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April 11, 2009

China's version of donor directed funds?

Cellphone Fellow bloggers over at China Philanthropy just posted something interesting happening in Chinese philanthropy.  The Chinese Foundation for Poverty Alleviation, a government-run entity launched a program called "All Citizens Charity Program" for the common-folks.  Is this China's way of "democratizing" philanthropy?   Perhaps it is a micro version of a donor-advised fund? The author, Leo links to the article in which the news appeared but unless you can read Chinese, I highly recommend just reading his post, Set Up Your Own Foundation in China - for Just 5RMB.  An excerpt is below:

Apparently, having a private charity foundation with your name attached is no longer a privilege reserved for the wealthy. According to a report by the Beijing Times (March 31st, 2009), the only requirement is to wire a minimum of 5 RMB (USD 0.73) per month to the Chinese Foundation for Poverty Alleviation (CFFPA), a government-run foundation.

On April 1, 2009, CFFPA officially launched the program called "All Citizens Charity Program" in which every Chinese citizen can set up a "foundation" in his own name simply by maintaining ongoing monthly donations.  To participate in the program, an applicant can either fill out a survey conducted by CFFPA about what areas of social need to give to or send a text message with their preferences.  CFFPA will reply by sending back a confirmation.  Once the applicant confirms the information, the "foundation" is considered established.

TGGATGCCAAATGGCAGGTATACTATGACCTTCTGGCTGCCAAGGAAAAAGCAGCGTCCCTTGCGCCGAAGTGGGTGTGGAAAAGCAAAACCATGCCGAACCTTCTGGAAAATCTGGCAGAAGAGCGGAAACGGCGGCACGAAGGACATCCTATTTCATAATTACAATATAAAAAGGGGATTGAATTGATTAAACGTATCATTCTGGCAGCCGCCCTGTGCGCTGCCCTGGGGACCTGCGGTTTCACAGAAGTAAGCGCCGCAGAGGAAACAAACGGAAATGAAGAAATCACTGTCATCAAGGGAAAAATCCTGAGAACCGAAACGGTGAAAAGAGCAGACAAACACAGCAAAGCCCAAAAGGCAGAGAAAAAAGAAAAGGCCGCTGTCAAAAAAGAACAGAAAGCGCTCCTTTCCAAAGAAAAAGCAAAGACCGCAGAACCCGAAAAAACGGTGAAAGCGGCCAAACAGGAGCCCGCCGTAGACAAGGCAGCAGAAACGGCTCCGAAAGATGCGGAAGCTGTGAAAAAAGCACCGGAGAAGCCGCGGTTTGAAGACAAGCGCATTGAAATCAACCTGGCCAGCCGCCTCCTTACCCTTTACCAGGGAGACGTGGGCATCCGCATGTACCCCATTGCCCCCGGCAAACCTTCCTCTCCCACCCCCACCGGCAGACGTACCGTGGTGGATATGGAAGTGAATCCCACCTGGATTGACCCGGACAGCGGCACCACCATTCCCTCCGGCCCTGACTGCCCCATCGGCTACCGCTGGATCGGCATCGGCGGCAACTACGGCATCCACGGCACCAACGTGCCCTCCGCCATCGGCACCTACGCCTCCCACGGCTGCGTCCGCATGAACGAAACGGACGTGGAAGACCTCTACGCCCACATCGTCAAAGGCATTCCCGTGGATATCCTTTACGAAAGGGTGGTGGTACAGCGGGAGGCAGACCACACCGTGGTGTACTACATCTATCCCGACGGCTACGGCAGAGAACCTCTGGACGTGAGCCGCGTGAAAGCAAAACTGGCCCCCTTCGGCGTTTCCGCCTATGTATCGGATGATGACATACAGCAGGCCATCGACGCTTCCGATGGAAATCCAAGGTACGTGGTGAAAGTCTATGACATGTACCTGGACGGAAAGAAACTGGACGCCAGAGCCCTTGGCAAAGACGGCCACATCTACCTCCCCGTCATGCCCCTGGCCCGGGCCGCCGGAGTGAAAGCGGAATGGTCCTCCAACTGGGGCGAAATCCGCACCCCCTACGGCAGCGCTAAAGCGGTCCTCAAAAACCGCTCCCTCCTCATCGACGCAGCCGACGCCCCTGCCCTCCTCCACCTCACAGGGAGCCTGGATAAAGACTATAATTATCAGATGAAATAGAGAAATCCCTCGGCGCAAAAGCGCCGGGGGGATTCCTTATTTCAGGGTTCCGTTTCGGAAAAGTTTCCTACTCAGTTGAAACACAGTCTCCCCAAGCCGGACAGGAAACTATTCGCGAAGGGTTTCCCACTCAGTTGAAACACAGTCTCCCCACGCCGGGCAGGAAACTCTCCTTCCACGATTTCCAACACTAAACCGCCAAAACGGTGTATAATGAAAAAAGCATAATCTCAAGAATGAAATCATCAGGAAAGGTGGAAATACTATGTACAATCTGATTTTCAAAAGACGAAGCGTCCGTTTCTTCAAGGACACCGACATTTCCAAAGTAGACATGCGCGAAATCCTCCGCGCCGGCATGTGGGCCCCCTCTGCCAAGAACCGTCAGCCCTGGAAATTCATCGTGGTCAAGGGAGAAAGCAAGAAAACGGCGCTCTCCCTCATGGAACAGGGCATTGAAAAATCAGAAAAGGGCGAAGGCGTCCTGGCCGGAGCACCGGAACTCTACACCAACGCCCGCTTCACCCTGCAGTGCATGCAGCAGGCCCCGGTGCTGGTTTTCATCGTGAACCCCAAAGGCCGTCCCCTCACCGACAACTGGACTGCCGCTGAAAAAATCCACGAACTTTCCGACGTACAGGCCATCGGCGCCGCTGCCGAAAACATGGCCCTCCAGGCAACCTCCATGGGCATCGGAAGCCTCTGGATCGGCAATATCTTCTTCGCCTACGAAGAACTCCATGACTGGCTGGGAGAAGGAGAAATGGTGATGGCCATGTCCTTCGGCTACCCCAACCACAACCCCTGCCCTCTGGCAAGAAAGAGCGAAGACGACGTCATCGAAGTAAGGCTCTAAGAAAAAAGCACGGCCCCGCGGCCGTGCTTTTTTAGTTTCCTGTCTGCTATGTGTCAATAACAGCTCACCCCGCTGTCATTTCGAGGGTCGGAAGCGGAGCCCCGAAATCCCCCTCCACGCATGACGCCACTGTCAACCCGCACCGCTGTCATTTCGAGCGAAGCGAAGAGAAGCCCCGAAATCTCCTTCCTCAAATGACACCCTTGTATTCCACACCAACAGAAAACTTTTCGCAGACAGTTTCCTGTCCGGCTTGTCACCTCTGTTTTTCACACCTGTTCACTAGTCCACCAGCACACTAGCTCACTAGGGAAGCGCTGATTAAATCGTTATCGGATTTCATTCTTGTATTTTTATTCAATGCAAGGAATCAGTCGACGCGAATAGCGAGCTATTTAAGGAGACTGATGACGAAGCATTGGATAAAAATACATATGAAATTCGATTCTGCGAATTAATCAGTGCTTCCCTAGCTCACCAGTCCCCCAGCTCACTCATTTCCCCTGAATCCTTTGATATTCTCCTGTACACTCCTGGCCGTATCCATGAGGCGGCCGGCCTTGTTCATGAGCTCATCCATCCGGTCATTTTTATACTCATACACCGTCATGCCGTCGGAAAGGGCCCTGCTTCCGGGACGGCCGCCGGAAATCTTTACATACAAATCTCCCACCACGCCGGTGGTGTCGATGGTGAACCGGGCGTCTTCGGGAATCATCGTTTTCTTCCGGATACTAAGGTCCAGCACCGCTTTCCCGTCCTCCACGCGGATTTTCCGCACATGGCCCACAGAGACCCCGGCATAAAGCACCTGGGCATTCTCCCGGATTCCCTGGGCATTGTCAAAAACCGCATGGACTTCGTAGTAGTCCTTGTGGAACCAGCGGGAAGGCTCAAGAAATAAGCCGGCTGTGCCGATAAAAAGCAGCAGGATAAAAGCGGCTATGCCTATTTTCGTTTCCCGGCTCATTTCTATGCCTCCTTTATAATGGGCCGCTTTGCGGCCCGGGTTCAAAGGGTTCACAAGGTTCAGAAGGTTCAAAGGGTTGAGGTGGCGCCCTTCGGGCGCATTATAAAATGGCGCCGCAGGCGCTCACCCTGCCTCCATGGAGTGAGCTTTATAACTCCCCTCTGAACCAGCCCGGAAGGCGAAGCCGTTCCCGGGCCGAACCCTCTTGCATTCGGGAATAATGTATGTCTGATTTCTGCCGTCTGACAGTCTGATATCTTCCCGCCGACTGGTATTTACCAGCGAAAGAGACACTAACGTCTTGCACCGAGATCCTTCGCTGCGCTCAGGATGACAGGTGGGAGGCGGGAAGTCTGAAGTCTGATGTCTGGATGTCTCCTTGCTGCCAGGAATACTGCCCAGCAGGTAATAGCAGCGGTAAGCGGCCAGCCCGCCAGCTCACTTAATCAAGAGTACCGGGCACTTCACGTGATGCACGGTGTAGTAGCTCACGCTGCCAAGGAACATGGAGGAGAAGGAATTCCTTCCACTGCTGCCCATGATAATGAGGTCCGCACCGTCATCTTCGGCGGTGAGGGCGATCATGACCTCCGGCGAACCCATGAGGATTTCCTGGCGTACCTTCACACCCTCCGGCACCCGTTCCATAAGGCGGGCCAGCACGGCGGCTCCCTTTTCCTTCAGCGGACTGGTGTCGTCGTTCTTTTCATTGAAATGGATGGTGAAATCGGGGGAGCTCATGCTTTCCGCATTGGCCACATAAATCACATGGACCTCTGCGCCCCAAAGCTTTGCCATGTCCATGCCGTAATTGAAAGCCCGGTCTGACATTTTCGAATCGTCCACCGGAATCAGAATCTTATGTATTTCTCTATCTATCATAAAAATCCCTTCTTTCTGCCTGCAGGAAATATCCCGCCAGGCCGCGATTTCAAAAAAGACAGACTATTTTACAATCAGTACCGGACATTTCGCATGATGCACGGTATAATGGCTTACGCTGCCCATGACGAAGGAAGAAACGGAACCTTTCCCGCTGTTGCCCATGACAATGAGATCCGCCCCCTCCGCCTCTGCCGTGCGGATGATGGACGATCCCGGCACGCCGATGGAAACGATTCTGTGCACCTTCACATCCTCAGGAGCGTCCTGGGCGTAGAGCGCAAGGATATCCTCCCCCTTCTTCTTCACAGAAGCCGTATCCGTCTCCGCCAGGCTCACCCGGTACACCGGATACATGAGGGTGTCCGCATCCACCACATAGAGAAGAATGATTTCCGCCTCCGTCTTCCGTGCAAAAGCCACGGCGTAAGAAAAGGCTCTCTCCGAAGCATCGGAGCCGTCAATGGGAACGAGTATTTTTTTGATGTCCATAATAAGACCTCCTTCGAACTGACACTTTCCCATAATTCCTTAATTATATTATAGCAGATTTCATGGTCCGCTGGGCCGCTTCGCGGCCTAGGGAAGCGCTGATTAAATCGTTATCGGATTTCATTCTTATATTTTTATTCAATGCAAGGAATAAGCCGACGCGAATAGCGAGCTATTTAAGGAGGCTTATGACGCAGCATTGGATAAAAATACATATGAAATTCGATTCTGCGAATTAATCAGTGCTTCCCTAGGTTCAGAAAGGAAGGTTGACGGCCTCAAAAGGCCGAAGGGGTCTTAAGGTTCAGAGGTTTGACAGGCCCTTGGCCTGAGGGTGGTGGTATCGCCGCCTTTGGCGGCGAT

CFFPA will manage these mini-foundations and report to donors through text messages.  Donors will also be able to monitor the use of their money by texting the same number they used to set up their foundation. Once the funds in an individual’s account reach an amount sufficient to support a charity, the CFFPA will transfer the funds to a project that corresponds to the sponsor's preferences.  Every year, CFFPA will merge accounts with similar giving preferences that lack enough funds to an entire project.

Photo courtesy of Samantha Celera


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